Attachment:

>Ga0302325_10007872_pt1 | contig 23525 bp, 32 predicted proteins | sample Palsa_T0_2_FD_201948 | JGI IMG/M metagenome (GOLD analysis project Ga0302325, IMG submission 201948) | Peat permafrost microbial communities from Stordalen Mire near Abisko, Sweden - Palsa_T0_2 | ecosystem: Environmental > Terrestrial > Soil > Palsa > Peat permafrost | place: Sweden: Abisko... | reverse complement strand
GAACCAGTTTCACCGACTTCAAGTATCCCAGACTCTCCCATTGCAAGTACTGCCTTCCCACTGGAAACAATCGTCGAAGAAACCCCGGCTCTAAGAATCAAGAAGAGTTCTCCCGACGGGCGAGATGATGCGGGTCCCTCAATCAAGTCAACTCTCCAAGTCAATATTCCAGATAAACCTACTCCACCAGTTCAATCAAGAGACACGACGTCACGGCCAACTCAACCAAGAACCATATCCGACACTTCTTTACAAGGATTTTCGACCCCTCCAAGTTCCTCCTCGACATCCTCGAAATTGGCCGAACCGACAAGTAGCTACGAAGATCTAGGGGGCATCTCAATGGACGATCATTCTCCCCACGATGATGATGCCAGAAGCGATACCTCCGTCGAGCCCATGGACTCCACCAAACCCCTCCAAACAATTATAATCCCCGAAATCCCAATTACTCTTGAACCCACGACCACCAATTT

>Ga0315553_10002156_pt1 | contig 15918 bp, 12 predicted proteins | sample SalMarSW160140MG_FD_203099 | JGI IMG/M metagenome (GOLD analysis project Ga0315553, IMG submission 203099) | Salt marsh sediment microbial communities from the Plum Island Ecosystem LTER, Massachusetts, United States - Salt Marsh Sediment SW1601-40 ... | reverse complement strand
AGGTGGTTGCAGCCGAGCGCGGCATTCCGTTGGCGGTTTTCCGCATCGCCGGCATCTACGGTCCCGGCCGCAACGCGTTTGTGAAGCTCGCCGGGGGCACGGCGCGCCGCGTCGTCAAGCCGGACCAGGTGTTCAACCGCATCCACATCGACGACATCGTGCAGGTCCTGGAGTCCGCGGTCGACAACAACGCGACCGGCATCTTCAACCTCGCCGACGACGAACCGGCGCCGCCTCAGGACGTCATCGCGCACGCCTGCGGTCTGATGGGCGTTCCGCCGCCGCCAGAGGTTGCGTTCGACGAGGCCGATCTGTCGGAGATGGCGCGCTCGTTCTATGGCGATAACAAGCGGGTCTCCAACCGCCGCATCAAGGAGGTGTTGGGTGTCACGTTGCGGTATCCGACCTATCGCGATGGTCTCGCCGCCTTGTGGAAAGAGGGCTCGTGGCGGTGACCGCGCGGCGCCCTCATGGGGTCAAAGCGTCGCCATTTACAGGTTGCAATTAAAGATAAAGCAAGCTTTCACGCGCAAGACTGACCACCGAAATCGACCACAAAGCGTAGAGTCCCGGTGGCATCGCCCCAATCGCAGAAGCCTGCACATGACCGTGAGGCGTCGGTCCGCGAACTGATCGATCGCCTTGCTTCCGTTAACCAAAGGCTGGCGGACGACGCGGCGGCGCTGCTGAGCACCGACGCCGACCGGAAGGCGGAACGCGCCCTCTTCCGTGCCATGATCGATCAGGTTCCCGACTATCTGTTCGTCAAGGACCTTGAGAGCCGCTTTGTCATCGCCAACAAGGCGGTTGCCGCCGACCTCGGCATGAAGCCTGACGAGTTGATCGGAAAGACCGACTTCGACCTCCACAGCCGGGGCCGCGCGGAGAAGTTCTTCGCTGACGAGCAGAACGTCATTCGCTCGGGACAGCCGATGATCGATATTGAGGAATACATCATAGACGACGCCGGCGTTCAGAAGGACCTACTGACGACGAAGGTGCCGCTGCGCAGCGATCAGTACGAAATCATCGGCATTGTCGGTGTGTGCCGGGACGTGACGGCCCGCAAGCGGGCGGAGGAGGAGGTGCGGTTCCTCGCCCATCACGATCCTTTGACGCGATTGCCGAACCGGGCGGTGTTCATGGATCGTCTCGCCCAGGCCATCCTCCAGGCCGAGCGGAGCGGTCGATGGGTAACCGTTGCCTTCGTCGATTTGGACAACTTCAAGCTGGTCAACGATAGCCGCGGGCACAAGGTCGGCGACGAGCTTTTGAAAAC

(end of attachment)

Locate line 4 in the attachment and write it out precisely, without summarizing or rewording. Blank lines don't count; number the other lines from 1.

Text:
AGGTGGTTGCAGCCGAGCGCGGCATTCCGTTGGCGGTTTTCCGCATCGCCGGCATCTACGGTCCCGGCCGCAACGCGTTTGTGAAGCTCGCCGGGGGCACGGCGCGCCGCGTCGTCAAGCCGGACCAGGTGTTCAACCGCATCCACATCGACGACATCGTGCAGGTCCTGGAGTCCGCGGTCGACAACAACGCGACCGGCATCTTCAACCTCGCCGACGACGAACCGGCGCCGCCTCAGGACGTCATCGCGCACGCCTGCGGTCTGATGGGCGTTCCGCCGCCGCCAGAGGTTGCGTTCGACGAGGCCGATCTGTCGGAGATGGCGCGCTCGTTCTATGGCGATAACAAGCGGGTCTCCAACCGCCGCATCAAGGAGGTGTTGGGTGTCACGTTGCGGTATCCGACCTATCGCGATGGTCTCGCCGCCTTGTGGAAAGAGGGCTCGTGGCGGTGACCGCGCGGCGCCCTCATGGGGTCAAAGCGTCGCCATTTACAGGTTGCAATTAAAGATAAAGCAAGCTTTCACGCGCAAGACTGACCACCGAAATCGACCACAAAGCGTAGAGTCCCGGTGGCATCGCCCCAATCGCAGAAGCCTGCACATGACCGTGAGGCGTCGGTCCGCGAACTGATCGATCGCCTTGCTTCCGTTAACCAAAGGCTGGCGGACGACGCGGCGGCGCTGCTGAGCACCGACGCCGACCGGAAGGCGGAACGCGCCCTCTTCCGTGCCATGATCGATCAGGTTCCCGACTATCTGTTCGTCAAGGACCTTGAGAGCCGCTTTGTCATCGCCAACAAGGCGGTTGCCGCCGACCTCGGCATGAAGCCTGACGAGTTGATCGGAAAGACCGACTTCGACCTCCACAGCCGGGGCCGCGCGGAGAAGTTCTTCGCTGACGAGCAGAACGTCATTCGCTCGGGACAGCCGATGATCGATATTGAGGAATACATCATAGACGACGCCGGCGTTCAGAAGGACCTACTGACGACGAAGGTGCCGCTGCGCAGCGATCAGTACGAAATCATCGGCATTGTCGGTGTGTGCCGGGACGTGACGGCCCGCAAGCGGGCGGAGGAGGAGGTGCGGTTCCTCGCCCATCACGATCCTTTGACGCGATTGCCGAACCGGGCGGTGTTCATGGATCGTCTCGCCCAGGCCATCCTCCAGGCCGAGCGGAGCGGTCGATGGGTAACCGTTGCCTTCGTCGATTTGGACAACTTCAAGCTGGTCAACGATAGCCGCGGGCACAAGGTCGGCGACGAGCTTTTGAAAAC